Investigation into the accident sequence of Air France flight AF447 has revealed that the Airbus A330 did not enter the abnormal attitude law after it stalled, despite its excessive angle of attack.
The abnormal attitude law is a subset of alternate law on the aircraft and is triggered when the angle of attack exceeds 30° or when certain other inertial parameters - pitch and roll - become greater than threshold levels.
Alternate law allowed AF447's horizontal stabiliser to trim automatically 13° nose-up as the aircraft initially climbed above its assigned cruising altitude of 35,000ft.
The stabiliser remained in this nose-up trim position for the remainder of the flight, meaning that the aircraft would have had a tendency to pitch up under high engine thrust.
Crucially the abnormal attitude law - if adopted - would have inhibited the auto-trim function, requiring the crew to re-trim the aircraft manually.
After stalling, the A330's angle of attack stayed above 35°. But while this exceeded the threshold for the abnormal attitude law, the flight control computers had already rejected all three air data reference units and all air data parameters owing to discrepancy in the airspeed measurements.
Abnormal law could only have been triggered by an inertial upset, such as a 50° pitch-up or bank angle of more than 125°. "That never occurred," says French accident investigation agency Bureau d'Enquetes et d'Analyses.
The BEA is still attempting to explain why AF447's crew failed to rescue the aircraft after it climbed to 38,000ft and stalled. The pilot's control inputs were primarily nose-up, despite the stall condition.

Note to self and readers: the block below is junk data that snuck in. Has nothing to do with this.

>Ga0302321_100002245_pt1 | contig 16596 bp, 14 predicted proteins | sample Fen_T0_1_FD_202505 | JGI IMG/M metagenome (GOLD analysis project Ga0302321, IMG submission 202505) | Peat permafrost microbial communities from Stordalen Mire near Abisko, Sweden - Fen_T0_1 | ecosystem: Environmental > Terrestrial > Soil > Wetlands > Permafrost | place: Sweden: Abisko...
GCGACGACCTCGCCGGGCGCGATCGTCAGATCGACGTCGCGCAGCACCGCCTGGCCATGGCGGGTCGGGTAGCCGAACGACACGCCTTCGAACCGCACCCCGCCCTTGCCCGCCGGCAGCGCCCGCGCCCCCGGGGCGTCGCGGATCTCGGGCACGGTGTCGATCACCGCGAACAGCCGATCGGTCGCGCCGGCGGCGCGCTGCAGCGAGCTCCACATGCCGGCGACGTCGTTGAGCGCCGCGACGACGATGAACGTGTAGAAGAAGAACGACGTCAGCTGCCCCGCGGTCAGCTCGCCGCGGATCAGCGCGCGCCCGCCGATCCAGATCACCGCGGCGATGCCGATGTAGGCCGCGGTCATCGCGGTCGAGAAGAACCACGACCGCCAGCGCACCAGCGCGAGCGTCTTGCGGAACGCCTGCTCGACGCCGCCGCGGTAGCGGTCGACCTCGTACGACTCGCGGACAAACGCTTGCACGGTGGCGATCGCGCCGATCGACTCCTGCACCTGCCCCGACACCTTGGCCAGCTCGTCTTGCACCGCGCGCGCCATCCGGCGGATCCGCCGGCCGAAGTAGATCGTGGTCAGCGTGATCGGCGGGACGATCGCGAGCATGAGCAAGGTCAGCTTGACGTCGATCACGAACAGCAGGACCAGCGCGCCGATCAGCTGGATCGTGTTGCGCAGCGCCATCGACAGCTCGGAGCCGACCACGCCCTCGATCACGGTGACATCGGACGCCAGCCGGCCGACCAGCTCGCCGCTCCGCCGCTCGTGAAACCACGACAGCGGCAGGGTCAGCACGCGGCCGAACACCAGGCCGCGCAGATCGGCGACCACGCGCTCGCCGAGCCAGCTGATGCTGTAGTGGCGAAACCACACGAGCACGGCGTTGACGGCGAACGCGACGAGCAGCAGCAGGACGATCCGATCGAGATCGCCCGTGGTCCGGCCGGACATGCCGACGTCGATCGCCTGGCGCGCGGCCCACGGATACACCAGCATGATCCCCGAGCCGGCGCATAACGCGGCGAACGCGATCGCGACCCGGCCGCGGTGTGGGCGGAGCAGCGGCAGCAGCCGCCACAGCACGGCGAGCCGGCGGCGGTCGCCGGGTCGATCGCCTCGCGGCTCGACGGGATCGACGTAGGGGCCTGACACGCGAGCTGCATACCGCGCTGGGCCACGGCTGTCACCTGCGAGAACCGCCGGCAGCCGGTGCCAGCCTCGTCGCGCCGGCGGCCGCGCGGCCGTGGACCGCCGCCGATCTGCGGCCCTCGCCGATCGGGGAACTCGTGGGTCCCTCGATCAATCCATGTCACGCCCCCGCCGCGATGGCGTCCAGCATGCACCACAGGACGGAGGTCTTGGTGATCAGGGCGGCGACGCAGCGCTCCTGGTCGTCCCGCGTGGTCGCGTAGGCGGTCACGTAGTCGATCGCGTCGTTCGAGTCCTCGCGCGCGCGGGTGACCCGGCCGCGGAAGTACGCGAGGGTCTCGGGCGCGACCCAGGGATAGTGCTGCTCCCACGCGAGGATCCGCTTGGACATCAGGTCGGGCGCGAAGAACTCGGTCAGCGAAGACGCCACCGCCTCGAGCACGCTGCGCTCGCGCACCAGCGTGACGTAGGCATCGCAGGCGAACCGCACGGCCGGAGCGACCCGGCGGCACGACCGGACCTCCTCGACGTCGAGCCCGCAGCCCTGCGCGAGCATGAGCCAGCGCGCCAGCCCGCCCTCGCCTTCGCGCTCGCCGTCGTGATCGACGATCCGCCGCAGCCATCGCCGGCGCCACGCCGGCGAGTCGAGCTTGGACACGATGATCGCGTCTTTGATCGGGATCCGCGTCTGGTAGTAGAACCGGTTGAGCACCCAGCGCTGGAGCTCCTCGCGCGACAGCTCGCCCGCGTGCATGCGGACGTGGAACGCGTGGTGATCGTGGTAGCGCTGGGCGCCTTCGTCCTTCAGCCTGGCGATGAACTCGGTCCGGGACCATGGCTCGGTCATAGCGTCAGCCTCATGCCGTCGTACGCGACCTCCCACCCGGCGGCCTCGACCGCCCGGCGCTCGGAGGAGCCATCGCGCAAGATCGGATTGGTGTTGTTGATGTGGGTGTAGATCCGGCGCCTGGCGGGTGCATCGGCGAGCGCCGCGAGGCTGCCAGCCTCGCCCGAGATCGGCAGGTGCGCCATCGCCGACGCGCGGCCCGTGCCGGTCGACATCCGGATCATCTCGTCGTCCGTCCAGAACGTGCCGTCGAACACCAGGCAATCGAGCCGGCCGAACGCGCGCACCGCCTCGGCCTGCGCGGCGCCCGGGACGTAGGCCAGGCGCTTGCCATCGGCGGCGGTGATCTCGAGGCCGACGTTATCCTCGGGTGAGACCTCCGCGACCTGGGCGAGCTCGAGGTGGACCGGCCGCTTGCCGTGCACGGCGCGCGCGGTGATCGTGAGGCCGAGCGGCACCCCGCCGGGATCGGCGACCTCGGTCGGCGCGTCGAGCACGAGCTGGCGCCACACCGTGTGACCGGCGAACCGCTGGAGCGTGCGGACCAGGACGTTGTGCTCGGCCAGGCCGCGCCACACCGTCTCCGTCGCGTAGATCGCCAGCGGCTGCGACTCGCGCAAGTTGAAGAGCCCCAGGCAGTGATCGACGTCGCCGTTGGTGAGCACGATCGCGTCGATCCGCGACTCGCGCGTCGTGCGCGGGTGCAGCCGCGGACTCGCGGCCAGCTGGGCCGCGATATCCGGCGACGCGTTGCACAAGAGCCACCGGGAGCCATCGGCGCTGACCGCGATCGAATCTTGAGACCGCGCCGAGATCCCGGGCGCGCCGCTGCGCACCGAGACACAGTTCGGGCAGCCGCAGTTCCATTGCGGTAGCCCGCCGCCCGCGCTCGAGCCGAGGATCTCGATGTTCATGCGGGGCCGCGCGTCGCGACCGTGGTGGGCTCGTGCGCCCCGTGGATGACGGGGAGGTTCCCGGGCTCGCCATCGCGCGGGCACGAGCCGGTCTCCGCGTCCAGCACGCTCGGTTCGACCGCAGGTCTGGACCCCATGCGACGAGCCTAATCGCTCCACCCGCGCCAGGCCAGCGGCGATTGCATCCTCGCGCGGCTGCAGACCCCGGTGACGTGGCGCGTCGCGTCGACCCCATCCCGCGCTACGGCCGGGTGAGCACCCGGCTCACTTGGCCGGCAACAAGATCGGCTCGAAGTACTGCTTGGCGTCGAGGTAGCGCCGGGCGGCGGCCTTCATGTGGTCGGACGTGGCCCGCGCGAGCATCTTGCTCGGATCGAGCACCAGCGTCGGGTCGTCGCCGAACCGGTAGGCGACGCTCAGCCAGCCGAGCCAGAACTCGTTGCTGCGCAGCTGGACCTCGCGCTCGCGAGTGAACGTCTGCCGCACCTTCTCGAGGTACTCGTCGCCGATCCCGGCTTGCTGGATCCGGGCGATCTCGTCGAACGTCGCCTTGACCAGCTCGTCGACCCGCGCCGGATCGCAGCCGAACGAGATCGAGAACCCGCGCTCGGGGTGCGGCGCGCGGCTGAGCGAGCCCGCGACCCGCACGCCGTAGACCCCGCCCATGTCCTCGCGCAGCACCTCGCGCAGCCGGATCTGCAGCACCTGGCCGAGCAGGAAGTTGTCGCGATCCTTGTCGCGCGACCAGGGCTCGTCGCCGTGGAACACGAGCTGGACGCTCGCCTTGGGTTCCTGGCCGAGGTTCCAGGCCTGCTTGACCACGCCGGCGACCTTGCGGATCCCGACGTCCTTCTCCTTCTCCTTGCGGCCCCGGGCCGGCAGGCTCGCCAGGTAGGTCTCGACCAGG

There has been no indication that the aircraft switched into any other control law, other than alternate, during the accident - suggesting that auto-trim was available throughout the descent.
Failure to realise a need for manual re-trim was central to the loss of an Airbus A320 over the Mediterranean Sea about six months before the AF447 crash.
The auto-trim had adjusted the horizontal stabiliser fully nose-up but, during a flight envelope test involving near-stall, the aircraft switched control laws and inhibited the auto-trim.
Without manual re-trimming, the aircraft pitched up sharply as the crew applied maximum thrust. It stalled and the crew lost control.
In its conclusions over the accident the BEA highlighted the rarity of the need to trim manually, which created a "habit" of having auto-trim available made it "difficult to return to flying with manual trimming".
"One of the only circumstances in which a pilot can be confronted with the manual utilisation of the trim wheel is during simulator training," it said. "However, in this case, the exercises generally start in stabilised situations."
In the wake of the A320 accident, near Perpignan in November 2008, the BEA recommended that safety regulators and manufacturers work to improve training and techniques for approach-to-stall situations, to ensure control of an aircraft in the pitch axis.
Source: Air Transport Intelligence news